DES MOINES - State law made it illegal to light up in most public places in Iowa in 2008, but state-licensed casinos were given a pass.

Even before the statewide ban, there had been legislation introduced to ban smoking in casinos, but that - as anyone who has spent time in an Iowa casino probably knows - hasn’t caught on.

That could change this year as a result of a renewed push by anti-tobacco advocates who held a Capitol news conference and rally last week to show their support for a pair of bills that would take casinos off the exemption list.

The Iowa Tobacco Prevention Alliance also released the results of a poll it commissioned that found that 63 percent of Iowans surveyed want to see smoking banned in casinos. The gaming lobby has been opposed to banning smoking from their facilities.

Argosy Casino-Sioux City general manager Kees Eder said if the casino exemption goes away, about one-fourth of patrons will head for Native American casinos, such as operations in Sloan and Onawa, which aren’t subject to the Iowa laws.

“That would drastically reduce revenues,” he said, adding that allowing smoking on casino premises is an “incentive” for customers.

Senate File 283 is the Senate version of the bill. It was introduced by Republican Randy Feenstra of Hull on Tuesday. House File 21 is the House version of the bill, which was introduced in January by Democrat Mark Smith of Marshalltown.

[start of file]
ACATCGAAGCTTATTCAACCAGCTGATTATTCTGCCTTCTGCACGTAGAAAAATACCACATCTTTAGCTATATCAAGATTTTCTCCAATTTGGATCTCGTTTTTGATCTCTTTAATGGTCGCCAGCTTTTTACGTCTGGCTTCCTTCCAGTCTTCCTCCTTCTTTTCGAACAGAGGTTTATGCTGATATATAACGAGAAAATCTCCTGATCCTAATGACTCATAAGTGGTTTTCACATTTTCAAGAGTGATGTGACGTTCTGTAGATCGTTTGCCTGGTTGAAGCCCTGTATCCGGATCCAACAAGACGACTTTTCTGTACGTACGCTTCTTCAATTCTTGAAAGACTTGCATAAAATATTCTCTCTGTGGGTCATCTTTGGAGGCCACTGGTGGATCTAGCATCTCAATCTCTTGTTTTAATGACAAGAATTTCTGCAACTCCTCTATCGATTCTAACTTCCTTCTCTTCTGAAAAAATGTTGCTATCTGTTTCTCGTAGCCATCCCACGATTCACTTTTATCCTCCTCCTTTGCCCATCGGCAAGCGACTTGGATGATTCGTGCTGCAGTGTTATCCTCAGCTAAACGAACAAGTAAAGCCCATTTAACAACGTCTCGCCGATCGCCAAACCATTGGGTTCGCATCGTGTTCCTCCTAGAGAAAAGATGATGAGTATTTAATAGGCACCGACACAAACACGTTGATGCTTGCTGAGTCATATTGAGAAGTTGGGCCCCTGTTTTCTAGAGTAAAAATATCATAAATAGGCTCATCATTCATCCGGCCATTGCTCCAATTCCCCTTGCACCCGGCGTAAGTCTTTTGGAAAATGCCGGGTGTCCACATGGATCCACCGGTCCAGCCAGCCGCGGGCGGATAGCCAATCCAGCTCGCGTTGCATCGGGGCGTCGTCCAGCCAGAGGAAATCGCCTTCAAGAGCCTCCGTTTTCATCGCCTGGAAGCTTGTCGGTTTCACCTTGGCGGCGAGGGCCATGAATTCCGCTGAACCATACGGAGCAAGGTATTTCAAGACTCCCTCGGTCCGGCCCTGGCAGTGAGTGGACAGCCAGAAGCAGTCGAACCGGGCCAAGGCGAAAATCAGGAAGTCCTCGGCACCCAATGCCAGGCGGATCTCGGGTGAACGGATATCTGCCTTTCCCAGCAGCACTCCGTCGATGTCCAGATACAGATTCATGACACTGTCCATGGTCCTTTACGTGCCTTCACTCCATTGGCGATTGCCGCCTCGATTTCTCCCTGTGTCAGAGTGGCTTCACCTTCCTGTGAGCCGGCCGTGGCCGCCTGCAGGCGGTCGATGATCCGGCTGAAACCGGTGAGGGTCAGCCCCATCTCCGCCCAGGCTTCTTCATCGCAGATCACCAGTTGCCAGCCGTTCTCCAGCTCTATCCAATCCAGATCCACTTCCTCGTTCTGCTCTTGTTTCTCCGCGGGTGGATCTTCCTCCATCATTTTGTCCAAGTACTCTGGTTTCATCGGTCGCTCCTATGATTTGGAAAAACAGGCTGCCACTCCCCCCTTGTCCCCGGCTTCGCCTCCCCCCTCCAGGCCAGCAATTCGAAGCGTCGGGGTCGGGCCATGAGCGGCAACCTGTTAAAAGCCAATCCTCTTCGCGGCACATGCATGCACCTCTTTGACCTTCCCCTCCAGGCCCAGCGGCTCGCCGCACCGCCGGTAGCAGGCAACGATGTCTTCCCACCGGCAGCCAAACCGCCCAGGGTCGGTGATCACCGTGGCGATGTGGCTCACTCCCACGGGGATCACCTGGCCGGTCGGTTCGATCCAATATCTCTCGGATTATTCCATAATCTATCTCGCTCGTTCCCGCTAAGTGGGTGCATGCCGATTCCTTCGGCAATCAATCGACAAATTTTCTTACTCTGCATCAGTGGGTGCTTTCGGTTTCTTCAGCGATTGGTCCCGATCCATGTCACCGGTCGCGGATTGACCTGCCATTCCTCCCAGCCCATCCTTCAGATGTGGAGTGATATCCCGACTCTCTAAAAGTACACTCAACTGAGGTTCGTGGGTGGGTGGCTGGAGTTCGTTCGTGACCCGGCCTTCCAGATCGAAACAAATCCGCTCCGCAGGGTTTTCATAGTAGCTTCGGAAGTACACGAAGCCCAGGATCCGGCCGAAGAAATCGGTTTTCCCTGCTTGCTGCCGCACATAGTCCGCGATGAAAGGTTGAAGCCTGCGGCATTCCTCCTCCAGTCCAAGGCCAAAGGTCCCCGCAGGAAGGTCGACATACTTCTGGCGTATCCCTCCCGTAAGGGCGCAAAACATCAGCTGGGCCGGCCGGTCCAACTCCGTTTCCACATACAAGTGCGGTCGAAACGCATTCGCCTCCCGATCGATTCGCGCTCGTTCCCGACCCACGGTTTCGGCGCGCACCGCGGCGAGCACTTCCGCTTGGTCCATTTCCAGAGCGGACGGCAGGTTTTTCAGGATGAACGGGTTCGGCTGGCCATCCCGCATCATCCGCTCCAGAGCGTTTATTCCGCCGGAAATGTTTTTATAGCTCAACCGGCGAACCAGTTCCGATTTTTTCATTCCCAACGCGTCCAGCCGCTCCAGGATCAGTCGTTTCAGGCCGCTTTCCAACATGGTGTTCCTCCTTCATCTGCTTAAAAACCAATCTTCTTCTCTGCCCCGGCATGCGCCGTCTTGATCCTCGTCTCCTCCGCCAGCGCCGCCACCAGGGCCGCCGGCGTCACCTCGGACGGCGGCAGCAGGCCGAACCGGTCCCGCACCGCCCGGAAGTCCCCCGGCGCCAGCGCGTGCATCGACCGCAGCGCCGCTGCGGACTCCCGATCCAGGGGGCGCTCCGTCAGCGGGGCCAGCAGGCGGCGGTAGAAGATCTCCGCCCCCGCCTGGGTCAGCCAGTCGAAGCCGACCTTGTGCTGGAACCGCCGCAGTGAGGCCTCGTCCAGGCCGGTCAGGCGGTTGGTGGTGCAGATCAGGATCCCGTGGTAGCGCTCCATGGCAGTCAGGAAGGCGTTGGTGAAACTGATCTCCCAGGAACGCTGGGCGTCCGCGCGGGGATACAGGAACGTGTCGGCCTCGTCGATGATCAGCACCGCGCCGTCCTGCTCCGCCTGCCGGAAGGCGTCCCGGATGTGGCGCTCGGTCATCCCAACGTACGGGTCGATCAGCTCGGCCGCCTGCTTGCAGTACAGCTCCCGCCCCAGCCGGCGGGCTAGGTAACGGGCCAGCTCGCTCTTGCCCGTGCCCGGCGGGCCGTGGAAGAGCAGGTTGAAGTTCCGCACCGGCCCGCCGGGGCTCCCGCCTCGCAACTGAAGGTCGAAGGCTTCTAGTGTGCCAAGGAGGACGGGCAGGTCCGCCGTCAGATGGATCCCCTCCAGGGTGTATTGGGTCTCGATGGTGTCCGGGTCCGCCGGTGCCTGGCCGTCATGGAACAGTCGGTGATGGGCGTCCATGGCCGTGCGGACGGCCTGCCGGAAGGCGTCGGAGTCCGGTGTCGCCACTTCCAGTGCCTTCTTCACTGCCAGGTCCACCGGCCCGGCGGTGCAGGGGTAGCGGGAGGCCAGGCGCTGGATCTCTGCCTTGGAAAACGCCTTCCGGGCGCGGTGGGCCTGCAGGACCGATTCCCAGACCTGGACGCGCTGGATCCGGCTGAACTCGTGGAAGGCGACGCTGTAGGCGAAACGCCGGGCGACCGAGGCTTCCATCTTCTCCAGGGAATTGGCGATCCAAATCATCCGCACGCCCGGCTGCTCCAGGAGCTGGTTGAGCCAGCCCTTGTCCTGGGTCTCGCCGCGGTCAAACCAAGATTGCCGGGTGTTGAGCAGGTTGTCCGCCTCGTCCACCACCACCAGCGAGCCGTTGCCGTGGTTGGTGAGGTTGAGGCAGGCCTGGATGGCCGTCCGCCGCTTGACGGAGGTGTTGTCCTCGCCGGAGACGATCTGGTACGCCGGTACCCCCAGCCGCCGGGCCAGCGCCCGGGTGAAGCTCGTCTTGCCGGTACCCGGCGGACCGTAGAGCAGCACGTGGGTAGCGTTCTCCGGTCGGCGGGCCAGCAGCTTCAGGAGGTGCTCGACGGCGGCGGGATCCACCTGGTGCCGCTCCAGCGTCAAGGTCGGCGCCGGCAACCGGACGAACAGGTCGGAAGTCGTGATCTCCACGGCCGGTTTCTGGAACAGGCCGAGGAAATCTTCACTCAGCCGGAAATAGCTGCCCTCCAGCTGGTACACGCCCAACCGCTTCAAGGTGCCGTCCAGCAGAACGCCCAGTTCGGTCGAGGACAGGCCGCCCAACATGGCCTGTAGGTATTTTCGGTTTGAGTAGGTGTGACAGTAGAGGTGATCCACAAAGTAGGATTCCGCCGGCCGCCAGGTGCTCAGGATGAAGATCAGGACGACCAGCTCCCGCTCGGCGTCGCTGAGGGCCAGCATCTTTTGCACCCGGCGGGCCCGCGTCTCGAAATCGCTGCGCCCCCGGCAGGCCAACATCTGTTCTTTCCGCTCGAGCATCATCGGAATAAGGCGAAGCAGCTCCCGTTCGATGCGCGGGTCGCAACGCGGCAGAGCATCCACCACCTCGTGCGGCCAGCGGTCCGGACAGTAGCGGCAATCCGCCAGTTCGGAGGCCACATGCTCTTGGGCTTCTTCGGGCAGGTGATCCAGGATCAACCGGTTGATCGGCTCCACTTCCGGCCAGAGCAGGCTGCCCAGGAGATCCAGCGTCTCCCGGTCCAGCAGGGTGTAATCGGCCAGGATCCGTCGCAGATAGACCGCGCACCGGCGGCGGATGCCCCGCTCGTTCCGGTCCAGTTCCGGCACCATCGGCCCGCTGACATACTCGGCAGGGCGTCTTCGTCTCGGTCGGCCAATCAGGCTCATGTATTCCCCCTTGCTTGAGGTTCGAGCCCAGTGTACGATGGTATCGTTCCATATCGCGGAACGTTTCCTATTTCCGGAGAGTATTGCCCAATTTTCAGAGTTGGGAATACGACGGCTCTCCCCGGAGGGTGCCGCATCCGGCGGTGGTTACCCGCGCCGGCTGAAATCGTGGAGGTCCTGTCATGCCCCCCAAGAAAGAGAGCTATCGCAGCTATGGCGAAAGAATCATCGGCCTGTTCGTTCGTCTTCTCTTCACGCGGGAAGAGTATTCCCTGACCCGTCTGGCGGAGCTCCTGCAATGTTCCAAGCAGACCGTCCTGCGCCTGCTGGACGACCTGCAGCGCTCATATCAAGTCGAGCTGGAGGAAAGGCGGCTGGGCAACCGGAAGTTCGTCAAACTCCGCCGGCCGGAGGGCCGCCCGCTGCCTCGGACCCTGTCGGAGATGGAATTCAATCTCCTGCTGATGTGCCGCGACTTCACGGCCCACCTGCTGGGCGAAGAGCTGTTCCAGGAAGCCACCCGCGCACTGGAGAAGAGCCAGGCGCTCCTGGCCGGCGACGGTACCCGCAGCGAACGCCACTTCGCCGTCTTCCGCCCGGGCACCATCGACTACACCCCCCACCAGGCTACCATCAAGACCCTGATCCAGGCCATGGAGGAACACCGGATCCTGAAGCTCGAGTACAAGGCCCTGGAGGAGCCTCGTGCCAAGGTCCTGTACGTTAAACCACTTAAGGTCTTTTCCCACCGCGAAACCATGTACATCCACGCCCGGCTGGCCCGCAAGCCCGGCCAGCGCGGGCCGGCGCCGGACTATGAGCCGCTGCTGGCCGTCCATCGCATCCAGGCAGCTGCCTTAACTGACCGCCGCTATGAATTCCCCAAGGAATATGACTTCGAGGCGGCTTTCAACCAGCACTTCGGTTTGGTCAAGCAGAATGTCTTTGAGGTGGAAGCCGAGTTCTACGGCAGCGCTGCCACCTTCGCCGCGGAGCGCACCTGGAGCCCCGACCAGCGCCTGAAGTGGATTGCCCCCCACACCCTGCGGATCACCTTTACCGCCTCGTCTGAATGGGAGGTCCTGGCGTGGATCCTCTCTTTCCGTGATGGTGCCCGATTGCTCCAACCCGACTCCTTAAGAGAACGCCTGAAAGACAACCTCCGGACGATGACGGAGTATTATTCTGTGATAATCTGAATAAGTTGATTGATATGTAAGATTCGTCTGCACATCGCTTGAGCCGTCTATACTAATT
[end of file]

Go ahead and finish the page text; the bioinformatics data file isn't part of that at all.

Both bills are in subcommittees but must be out of committee by Friday to meet the Legislature’s self-imposed deadline to move bills for consideration.

“I don’t know why it hasn’t moved,” Smith said. “It seems like it makes sense with all the dangers we know about secondhand smoke. It really seems like a no-brainer.”

Meanwhile, the smoking ban seems to have at least one ally who will likely soon be a member of the executive branch.

At a confirmation hearing before the Senate Human Resources Committee on Wednesday, Gov. Terry Branstad’s nominee to head the Department of Public Health, Mariannette Miller-Meeks, threw her support behind banning smoking in casinos.

“If you all vote to push smoking out of casinos, we’ll make sure that happens,” Miller-Meeks said. She prefers education and prevention efforts to reduce smoking but added that “sometimes you have to pass laws.”

Miller-Meeks said raising the cigarette tax and banning smoking in the workplace probably has done more to reduce smoking than anything else.

Journal staff writer Bret Hayworth contributed to this report.


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